Palm oil rate likely to surge on demand hike

Palm oil rate likely to surge on demand hike

Bali: Palm oil may rise as high as $1,000 (Rs39,300) a tonne next year because of increasing demand and a shortfall in supplies of vegetable oils, according to Derom Bangun, the head of the Indonesian Palm Oil Association.

Prices may average $900 a tonne, Bangun said on Thursday at a conference in Bali. Palm oil futures climbed to a record 3,000 ringgit (Rs35,430) a tonne on Wednesday on the Malaysian Derivatives Exchange, which trades the global benchmark.

Vegetable oils are increasingly used to make biodiesel as crude oil prices more than tripled to a record in five years. US farmers have switched to corn to meet demand for ethanol, pushing soybean acreage to a 12-year low. Soybean oil, the main substitute for palm, rose to a 33-year high in Chicago on Wednesday.

“Only a correction in crude oil prices will bring palm oil lower," Chris de Lavigne, global vice-president at consultant Frost & Sullivan Inc., said. “Moving into the first quarter of 2008, we could see crude oil as high as $120 a barrel, and crude palm oil will go to $1,000 a tonne."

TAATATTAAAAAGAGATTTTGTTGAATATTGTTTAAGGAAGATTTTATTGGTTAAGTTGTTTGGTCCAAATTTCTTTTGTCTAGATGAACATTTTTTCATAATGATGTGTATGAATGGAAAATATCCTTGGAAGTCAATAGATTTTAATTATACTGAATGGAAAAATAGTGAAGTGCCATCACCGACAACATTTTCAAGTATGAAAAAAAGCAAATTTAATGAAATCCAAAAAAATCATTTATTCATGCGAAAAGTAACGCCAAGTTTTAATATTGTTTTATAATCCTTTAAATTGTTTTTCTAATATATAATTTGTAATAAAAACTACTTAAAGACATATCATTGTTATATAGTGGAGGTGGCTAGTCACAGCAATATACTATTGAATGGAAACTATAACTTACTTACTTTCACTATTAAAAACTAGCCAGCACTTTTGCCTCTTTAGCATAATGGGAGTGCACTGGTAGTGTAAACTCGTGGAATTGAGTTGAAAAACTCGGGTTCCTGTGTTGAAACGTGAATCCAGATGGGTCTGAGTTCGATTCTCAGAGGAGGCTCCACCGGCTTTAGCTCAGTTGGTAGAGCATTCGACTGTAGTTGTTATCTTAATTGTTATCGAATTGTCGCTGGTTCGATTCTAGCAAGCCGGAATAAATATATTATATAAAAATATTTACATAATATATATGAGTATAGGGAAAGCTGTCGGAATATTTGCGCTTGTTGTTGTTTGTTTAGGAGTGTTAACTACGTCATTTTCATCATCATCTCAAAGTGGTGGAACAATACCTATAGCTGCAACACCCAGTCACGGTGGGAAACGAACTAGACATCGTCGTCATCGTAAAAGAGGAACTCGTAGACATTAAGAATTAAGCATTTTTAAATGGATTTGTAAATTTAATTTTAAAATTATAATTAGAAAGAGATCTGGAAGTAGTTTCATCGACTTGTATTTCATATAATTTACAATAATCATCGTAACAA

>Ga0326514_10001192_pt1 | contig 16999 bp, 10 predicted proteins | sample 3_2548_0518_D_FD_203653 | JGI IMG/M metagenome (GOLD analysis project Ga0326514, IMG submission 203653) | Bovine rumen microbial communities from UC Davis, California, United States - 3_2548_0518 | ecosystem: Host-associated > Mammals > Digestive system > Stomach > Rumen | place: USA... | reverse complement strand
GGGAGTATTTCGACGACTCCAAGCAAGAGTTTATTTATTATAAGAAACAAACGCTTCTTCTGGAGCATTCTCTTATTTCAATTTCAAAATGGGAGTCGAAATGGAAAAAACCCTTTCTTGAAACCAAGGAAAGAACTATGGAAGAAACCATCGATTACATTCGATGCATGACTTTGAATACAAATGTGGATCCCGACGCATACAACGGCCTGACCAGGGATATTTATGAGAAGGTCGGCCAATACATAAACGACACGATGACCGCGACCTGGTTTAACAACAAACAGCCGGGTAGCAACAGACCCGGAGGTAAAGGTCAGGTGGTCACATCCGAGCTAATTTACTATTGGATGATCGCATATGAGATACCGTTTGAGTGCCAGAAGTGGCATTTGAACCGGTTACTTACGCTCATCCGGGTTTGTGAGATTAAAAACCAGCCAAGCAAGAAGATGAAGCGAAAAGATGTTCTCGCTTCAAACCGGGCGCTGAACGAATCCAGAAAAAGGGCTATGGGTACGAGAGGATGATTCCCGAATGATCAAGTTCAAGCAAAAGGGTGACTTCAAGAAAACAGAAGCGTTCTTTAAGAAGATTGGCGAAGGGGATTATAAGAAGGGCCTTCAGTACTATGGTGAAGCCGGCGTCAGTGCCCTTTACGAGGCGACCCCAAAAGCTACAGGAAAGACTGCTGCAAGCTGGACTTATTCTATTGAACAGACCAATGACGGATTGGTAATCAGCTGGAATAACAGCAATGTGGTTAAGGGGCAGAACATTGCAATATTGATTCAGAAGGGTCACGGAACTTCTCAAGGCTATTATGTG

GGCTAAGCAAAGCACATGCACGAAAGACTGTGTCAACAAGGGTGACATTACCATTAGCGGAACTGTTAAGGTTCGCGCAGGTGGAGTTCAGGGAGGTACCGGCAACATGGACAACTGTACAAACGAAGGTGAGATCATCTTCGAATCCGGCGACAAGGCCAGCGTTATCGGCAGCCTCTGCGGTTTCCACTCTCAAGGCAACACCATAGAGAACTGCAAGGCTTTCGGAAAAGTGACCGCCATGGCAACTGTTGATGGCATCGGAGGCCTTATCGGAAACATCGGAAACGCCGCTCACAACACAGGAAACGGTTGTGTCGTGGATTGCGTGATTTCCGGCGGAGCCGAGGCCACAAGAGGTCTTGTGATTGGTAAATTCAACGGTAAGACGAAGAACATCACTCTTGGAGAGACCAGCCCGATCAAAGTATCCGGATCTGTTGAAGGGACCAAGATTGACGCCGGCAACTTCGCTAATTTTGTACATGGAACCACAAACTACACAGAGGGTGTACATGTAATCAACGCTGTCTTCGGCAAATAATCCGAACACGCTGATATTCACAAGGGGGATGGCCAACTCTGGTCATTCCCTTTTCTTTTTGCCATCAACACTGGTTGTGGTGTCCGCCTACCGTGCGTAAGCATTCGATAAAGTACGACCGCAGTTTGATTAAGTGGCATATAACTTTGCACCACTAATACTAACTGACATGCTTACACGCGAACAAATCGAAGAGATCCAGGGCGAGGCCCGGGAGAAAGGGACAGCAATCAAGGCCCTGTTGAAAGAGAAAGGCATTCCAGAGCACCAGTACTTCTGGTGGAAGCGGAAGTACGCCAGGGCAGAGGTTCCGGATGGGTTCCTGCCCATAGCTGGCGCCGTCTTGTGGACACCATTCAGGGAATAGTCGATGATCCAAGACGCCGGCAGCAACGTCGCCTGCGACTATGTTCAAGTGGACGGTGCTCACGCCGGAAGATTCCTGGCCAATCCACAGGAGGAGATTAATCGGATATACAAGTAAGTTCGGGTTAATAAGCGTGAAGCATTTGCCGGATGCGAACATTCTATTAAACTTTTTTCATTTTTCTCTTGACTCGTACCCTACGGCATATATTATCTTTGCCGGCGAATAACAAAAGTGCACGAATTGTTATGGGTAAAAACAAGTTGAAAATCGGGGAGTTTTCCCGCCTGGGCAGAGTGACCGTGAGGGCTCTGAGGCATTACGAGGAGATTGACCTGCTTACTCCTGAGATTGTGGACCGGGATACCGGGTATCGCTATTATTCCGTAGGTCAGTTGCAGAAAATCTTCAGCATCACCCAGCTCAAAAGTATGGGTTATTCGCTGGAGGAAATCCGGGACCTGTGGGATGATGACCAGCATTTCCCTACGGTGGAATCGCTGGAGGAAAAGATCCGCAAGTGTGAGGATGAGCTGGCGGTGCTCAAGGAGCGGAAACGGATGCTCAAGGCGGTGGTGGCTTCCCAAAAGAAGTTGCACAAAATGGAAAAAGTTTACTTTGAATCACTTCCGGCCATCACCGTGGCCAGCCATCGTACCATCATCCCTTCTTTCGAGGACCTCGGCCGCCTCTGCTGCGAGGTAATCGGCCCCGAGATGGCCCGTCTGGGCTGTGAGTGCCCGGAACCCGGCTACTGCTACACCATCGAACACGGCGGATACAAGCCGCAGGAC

China and India, the biggest vegetable oil buyers, import palm oil to fill shortages in supplies of soybean, groundnut and canola oils. China purchased 3.9 million tonnes (mt) of palm oil from January-September, 1% more from a year earlier, while India imported 2.62mt, up 32% from a year ago. Prices may reach 3,400 ringgit a tonne in six months if crude oil exceeds $100 a barrel, said James Fry, managing director at researcher LMC International Ltd. Palm oil may “settle" at 3,000 ringgit if crude fails to rise above the $100 mark, he said.

Palm oil often moves in the same direction as crude oil prices, which rose above $98 a barrel on Wednesday in New York. Crude gained 21% in the past month due to drop in dollar and other factors.